Page last updated at 02:22 GMT, Tuesday, 19 August 2008 03:22 UK

Flat-panel fridge method unveiled

fridge of plenty
Cooling this is costly and noisy

A new approach to refrigeration and cooling could make for high-efficiency, portable, and quiet refrigerators in the future.

The method works by repeatedly applying an electric field to long molecules called polar polymers.

Advocates of the method say it will achieve a significant increase of efficiency over conventional cooling.

The technology could also be applied to flexible applications such as self-cooling clothing.

Such a scheme could take a bite out of the 15% of total energy consumption in the UK that is dedicated to refrigeration.

Cooling with rubber

Conventional refrigeration and air conditioning work by compressing a refrigerant, which grows cold as it is allowed to rapidly expand. The refrigerant is then circulated around to remove heat from fridges or air that is then used for cooling.

While environmentally unfriendly chemicals have been removed from air conditioners and refrigerators, the process is still noisy and relatively inefficient.

The new method instead takes its cooling power from the ordering and disordering of the polymers, which are distributed in a thin film just a millionth of a metre thick.

In an electric field, the molecules spontaneously line up, creating heat. Removing the field causes the polymers to cool down again as a result of the electrocaloric effect.

This energy-from-order is evidenced when stretching and releasing a rubber band; stretching it lines up the mess of its constituent long molecules, warming it up.

If the temperature at which these transitions occur is near the temperature of the desired cooling, the effect can be exploited.

Though the temperature range of the new work is still too high to result in ice-cold beer, it has achieved a cooling of 12C, showing that polar polymers might just do the trick.

Cooling with magnets

A similar idea called magnetic refrigeration has existed for years, employing certain materials with "magnetic dipoles" that act like tiny compass needles. Cycling the materials through a magnetic field performs a similar order/disorder dance that can remove heat.

laptop thermal image
The approach could do away with laptop fans

That approach is projected to be 40% more efficient than conventional cooling. But it presents a number of engineering difficulties, and for the moment relies on gadolinium, a rare metal, to achieve significant results.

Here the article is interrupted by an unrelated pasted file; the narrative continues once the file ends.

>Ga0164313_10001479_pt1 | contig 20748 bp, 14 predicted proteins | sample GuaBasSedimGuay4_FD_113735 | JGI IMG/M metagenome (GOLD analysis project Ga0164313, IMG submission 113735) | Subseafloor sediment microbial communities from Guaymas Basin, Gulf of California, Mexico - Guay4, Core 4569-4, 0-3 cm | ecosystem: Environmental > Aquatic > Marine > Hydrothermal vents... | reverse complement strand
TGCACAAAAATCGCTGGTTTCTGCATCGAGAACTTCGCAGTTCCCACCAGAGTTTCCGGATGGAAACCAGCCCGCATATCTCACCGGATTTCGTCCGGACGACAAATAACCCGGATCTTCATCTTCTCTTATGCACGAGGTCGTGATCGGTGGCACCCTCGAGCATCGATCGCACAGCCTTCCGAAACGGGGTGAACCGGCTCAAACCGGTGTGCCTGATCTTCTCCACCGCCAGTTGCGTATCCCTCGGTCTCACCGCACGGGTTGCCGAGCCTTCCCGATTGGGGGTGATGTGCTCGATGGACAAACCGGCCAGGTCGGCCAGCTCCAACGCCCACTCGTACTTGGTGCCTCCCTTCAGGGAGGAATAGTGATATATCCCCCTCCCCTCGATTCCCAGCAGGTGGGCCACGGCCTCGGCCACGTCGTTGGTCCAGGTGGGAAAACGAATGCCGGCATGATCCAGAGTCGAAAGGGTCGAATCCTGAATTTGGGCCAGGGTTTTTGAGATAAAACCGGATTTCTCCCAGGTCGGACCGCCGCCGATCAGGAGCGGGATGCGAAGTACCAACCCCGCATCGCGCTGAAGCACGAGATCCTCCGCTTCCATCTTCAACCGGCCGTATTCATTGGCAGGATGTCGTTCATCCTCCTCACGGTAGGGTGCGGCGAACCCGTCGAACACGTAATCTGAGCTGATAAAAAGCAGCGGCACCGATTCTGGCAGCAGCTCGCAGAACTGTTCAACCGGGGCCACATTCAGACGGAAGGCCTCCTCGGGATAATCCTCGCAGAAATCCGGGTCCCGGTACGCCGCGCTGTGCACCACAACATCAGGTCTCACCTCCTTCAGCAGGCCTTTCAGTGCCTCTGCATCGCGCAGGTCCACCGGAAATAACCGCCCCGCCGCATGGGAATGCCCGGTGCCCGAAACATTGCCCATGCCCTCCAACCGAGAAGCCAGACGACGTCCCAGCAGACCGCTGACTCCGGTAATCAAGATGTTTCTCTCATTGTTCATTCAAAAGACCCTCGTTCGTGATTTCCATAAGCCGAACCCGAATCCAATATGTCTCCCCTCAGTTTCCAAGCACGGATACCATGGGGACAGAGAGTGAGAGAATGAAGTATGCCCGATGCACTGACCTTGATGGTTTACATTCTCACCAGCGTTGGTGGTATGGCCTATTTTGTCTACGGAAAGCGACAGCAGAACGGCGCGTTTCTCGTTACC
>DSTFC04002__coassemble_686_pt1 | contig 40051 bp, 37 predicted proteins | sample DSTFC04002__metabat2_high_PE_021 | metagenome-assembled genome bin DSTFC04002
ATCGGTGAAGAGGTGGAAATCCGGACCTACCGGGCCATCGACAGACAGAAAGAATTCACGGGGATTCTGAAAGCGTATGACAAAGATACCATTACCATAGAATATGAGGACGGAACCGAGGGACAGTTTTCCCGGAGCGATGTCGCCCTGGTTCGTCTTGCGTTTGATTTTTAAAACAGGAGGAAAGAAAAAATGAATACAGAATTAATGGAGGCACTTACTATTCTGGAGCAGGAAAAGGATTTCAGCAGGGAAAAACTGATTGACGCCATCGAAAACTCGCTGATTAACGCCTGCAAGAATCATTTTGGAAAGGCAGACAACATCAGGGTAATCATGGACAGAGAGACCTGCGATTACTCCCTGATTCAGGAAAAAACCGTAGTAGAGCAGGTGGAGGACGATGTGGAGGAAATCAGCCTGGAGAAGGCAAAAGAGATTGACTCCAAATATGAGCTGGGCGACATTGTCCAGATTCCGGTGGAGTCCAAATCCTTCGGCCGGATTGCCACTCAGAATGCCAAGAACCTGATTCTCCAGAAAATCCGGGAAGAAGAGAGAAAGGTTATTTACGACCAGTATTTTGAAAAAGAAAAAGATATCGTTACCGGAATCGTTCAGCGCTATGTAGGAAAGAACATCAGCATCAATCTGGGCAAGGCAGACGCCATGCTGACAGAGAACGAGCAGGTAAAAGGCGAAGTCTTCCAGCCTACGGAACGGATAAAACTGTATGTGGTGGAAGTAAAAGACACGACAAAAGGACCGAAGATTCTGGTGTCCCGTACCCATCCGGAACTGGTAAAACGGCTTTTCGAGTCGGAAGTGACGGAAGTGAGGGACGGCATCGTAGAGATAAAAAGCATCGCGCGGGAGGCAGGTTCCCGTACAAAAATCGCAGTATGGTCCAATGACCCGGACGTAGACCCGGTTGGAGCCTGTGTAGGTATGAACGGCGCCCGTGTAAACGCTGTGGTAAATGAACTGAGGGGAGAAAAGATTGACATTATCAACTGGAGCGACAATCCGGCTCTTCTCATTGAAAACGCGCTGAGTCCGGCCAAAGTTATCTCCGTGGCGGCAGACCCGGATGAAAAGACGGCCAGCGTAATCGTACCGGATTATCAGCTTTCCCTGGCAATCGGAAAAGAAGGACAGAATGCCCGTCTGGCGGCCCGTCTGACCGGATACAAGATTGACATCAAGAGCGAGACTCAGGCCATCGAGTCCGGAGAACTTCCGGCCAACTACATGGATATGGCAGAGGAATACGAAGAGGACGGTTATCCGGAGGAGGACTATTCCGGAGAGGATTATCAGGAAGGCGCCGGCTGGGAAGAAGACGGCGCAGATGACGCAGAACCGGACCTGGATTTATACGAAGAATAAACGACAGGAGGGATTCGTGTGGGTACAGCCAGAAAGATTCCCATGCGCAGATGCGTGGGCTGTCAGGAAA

The electrocaloric approach will be much more efficient than magnetic cooling, according to Qiming Zhang, the Pennsylvania State University professor who published the new results in the journal Science.

"Compared with magnetic cooling, electric field-regulated cooling devices are much easier to operate, with much lower cost," says Prof Zhang.

The approach could make for simpler, lighter portable coolers, and could be applied to cooling everything from microelectronics to firefighters' protective clothing.

Karl Sandeman, a materials scientist from the University of Cambridge who works on magnetic cooling says that the electrocaloric approach might prove to have certain advantages particularly for miniature applications like electronics.

However, Dr Sandeman says, magnetic cooling solutions are closer to market and many of the engineering challenges that have faced magnetic cooling will crop up in the case of electrocalorics.

In both cases, the market will be hard to break into. "The refrigeration industry has had a solution that works for the last 100 years, so innovation teams are usually quite small," he says.

Chilled PC 'is world's fastest'
14 Mar 02 |  Sci/Tech

The BBC is not responsible for the content of external internet sites

Has China's housing bubble burst?
How the world's oldest clove tree defied an empire
Why Royal Ballet principal Sergei Polunin quit


Sign in

BBC navigation

Copyright © 2017 BBC. The BBC is not responsible for the content of external sites. Read more.

This page is best viewed in an up-to-date web browser with style sheets (CSS) enabled. While you will be able to view the content of this page in your current browser, you will not be able to get the full visual experience. Please consider upgrading your browser software or enabling style sheets (CSS) if you are able to do so.

Americas Africa Europe Middle East South Asia Asia Pacific